P is for Puritans – the history interpreter’s historical advent calendar

Sorry, late again with yesterday’s entry. Busy with the north Devon branch of Devon Family History Society’s annual Christmas Quiz. Not quite the taxing nature of The Christmas Puzzle but taxing enough. My team came somewhere unshamefully near the middle. Photos have arrived from Thursday’s talk. So here I am, not exactly showing my best side but instructing my victim volunteer in the art of the seventeenth century curtsey.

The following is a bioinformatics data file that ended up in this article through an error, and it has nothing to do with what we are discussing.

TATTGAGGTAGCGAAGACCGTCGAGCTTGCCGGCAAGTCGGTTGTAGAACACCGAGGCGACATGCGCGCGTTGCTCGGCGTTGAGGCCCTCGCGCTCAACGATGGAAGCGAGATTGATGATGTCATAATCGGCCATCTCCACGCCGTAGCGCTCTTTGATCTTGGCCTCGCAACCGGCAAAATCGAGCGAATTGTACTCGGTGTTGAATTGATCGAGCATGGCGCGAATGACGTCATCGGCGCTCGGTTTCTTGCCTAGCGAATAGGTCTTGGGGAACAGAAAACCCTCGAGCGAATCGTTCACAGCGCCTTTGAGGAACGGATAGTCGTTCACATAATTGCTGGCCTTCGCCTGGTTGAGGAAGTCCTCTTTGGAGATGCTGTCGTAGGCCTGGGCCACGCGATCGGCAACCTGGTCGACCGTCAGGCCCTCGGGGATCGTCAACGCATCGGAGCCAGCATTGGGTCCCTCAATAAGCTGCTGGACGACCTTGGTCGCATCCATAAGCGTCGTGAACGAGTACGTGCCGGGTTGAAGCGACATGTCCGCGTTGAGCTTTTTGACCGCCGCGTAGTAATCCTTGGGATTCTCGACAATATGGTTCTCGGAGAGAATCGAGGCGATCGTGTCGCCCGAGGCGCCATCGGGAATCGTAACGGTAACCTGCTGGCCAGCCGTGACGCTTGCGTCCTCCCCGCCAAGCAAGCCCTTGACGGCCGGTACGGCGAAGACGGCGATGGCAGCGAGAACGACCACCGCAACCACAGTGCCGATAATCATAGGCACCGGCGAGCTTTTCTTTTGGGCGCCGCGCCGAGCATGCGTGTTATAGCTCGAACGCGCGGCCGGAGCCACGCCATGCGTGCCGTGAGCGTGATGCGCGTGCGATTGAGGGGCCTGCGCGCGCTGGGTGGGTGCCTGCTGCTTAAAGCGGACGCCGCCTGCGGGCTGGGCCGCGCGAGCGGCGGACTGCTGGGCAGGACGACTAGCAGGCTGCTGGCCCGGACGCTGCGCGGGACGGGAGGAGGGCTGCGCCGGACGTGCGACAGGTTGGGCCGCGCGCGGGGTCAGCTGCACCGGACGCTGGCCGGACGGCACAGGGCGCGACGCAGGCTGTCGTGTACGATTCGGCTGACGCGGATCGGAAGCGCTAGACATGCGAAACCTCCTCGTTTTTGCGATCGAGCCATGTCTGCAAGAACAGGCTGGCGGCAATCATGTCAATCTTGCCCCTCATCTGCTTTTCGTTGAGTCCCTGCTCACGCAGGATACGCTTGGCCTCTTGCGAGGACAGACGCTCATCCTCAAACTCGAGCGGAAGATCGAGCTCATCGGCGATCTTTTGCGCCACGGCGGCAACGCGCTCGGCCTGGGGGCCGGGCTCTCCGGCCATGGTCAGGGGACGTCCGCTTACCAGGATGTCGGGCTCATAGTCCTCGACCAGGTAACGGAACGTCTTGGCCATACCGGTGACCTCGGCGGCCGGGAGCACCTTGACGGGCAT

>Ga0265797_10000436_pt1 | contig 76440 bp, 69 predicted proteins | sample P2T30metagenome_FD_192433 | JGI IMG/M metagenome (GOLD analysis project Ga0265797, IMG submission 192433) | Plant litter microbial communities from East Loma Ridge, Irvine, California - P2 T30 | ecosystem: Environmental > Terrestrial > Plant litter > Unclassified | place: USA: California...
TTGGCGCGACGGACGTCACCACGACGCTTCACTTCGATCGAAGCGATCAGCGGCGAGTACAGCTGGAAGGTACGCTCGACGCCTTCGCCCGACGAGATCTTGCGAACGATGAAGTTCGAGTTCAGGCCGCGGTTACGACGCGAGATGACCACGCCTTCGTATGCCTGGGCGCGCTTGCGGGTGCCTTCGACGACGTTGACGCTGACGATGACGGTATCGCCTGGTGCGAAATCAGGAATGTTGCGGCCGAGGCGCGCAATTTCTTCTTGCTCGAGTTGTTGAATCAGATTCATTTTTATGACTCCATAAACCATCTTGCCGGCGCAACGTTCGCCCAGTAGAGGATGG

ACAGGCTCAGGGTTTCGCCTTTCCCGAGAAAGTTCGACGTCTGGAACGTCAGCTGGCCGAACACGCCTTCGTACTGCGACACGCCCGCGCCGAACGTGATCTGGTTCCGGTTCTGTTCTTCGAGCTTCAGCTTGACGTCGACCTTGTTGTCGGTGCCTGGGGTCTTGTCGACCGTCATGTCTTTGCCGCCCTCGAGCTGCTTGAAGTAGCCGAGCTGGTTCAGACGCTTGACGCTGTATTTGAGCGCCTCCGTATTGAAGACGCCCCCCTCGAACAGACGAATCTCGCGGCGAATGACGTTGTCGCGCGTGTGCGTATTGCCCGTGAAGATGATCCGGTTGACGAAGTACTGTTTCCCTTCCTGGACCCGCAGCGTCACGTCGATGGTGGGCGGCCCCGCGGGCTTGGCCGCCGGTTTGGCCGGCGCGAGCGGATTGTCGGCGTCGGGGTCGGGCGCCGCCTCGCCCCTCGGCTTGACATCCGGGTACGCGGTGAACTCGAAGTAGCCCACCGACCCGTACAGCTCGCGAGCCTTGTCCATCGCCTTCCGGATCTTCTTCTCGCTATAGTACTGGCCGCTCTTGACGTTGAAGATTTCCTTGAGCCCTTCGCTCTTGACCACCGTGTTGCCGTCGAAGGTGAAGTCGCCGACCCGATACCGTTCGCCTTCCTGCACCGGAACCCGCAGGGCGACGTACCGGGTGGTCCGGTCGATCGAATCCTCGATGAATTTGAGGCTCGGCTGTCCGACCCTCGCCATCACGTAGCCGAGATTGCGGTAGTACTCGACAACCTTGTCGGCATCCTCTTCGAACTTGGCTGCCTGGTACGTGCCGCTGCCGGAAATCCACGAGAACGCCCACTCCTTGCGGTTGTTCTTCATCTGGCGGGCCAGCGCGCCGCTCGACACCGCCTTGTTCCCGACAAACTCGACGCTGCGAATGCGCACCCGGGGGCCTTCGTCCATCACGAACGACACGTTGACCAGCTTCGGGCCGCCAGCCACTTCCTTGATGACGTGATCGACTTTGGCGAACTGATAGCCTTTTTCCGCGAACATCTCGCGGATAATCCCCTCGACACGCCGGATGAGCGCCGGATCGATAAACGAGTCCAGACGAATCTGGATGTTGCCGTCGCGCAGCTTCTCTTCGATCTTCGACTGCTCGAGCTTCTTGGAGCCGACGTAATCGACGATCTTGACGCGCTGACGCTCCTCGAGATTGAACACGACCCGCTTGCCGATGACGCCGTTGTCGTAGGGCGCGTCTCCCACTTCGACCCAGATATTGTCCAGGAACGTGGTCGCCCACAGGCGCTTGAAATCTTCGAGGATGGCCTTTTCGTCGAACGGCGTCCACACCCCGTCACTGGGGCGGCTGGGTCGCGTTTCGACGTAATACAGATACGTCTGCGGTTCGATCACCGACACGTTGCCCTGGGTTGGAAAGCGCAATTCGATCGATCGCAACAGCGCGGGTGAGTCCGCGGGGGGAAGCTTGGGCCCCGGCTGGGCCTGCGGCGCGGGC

Today’s entry, or strictly of course yesterday’s, is Puritans – so as Mistress Agnes I shouldn’t be celebrating Christmas at all!


The Puritans are notorious for abolishing Christmas. A directive of January 1645/6 stated that only Sundays were to be celebrated as holy days. Increasingly restrictive legislation meant that from 1652-9 businesses were expected to open as usual on Christmas day. In Canterbury, during what became known as the Plum Pudding Riots, market traders refused to open and played a mammoth ball game instead.


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